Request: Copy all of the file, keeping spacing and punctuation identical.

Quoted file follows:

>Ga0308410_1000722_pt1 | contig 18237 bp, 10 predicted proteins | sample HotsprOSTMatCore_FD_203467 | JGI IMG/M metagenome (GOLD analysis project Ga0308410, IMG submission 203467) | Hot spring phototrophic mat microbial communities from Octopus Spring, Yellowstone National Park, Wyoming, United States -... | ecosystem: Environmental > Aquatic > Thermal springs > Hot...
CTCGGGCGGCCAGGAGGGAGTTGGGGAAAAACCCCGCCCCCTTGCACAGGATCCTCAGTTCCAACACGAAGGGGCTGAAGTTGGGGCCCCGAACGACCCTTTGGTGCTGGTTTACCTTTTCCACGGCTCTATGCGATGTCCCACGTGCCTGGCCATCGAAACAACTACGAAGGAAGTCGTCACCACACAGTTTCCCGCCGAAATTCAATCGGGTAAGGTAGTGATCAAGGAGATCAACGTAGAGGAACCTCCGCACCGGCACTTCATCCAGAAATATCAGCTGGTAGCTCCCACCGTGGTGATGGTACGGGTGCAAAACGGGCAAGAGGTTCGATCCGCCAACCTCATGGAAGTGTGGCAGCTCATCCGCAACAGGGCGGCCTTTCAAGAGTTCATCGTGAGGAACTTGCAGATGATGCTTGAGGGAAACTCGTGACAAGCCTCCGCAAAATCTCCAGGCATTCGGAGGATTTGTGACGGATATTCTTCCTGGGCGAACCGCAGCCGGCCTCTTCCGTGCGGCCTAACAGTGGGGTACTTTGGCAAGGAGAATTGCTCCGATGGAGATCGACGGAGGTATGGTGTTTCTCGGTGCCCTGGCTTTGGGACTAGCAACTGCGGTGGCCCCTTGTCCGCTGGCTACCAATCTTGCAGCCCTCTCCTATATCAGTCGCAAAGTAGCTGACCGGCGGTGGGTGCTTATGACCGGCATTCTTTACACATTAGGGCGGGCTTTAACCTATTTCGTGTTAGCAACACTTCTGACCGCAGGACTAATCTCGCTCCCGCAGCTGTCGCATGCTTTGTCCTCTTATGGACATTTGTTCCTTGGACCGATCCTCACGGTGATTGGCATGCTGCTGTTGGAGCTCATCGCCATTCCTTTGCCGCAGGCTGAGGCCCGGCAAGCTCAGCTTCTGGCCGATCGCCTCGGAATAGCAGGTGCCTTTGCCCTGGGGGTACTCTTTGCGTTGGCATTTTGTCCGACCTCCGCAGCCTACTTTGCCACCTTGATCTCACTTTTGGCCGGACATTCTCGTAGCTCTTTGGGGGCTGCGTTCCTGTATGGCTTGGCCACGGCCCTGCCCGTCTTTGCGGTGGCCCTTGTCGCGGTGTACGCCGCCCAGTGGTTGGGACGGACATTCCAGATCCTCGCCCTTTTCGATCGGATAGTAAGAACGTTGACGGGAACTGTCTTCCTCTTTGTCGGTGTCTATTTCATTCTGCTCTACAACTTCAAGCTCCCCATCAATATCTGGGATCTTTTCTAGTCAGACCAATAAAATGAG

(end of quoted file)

>Ga0308410_1000722_pt1 | contig 18237 bp, 10 predicted proteins | sample HotsprOSTMatCore_FD_203467 | JGI IMG/M metagenome (GOLD analysis project Ga0308410, IMG submission 203467) | Hot spring phototrophic mat microbial communities from Octopus Spring, Yellowstone National Park, Wyoming, United States -... | ecosystem: Environmental > Aquatic > Thermal springs > Hot...
CTCGGGCGGCCAGGAGGGAGTTGGGGAAAAACCCCGCCCCCTTGCACAGGATCCTCAGTTCCAACACGAAGGGGCTGAAGTTGGGGCCCCGAACGACCCTTTGGTGCTGGTTTACCTTTTCCACGGCTCTATGCGATGTCCCACGTGCCTGGCCATCGAAACAACTACGAAGGAAGTCGTCACCACACAGTTTCCCGCCGAAATTCAATCGGGTAAGGTAGTGATCAAGGAGATCAACGTAGAGGAACCTCCGCACCGGCACTTCATCCAGAAATATCAGCTGGTAGCTCCCACCGTGGTGATGGTACGGGTGCAAAACGGGCAAGAGGTTCGATCCGCCAACCTCATGGAAGTGTGGCAGCTCATCCGCAACAGGGCGGCCTTTCAAGAGTTCATCGTGAGGAACTTGCAGATGATGCTTGAGGGAAACTCGTGACAAGCCTCCGCAAAATCTCCAGGCATTCGGAGGATTTGTGACGGATATTCTTCCTGGGCGAACCGCAGCCGGCCTCTTCCGTGCGGCCTAACAGTGGGGTACTTTGGCAAGGAGAATTGCTCCGATGGAGATCGACGGAGGTATGGTGTTTCTCGGTGCCCTGGCTTTGGGACTAGCAACTGCGGTGGCCCCTTGTCCGCTGGCTACCAATCTTGCAGCCCTCTCCTATATCAGTCGCAAAGTAGCTGACCGGCGGTGGGTGCTTATGACCGGCATTCTTTACACATTAGGGCGGGCTTTAACCTATTTCGTGTTAGCAACACTTCTGACCGCAGGACTAATCTCGCTCCCGCAGCTGTCGCATGCTTTGTCCTCTTATGGACATTTGTTCCTTGGACCGATCCTCACGGTGATTGGCATGCTGCTGTTGGAGCTCATCGCCATTCCTTTGCCGCAGGCTGAGGCCCGGCAAGCTCAGCTTCTGGCCGATCGCCTCGGAATAGCAGGTGCCTTTGCCCTGGGGGTACTCTTTGCGTTGGCATTTTGTCCGACCTCCGCAGCCTACTTTGCCACCTTGATCTCACTTTTGGCCGGACATTCTCGTAGCTCTTTGGGGGCTGCGTTCCTGTATGGCTTGGCCACGGCCCTGCCCGTCTTTGCGGTGGCCCTTGTCGCGGTGTACGCCGCCCAGTGGTTGGGACGGACATTCCAGATCCTCGCCCTTTTCGATCGGATAGTAAGAACGTTGACGGGAACTGTCTTCCTCTTTGTCGGTGTCTATTTCATTCTGCTCTACAACTTCAAGCTCCCCATCAATATCTGGGATCTTTTCTAGTCAGACCAATAAAATGAG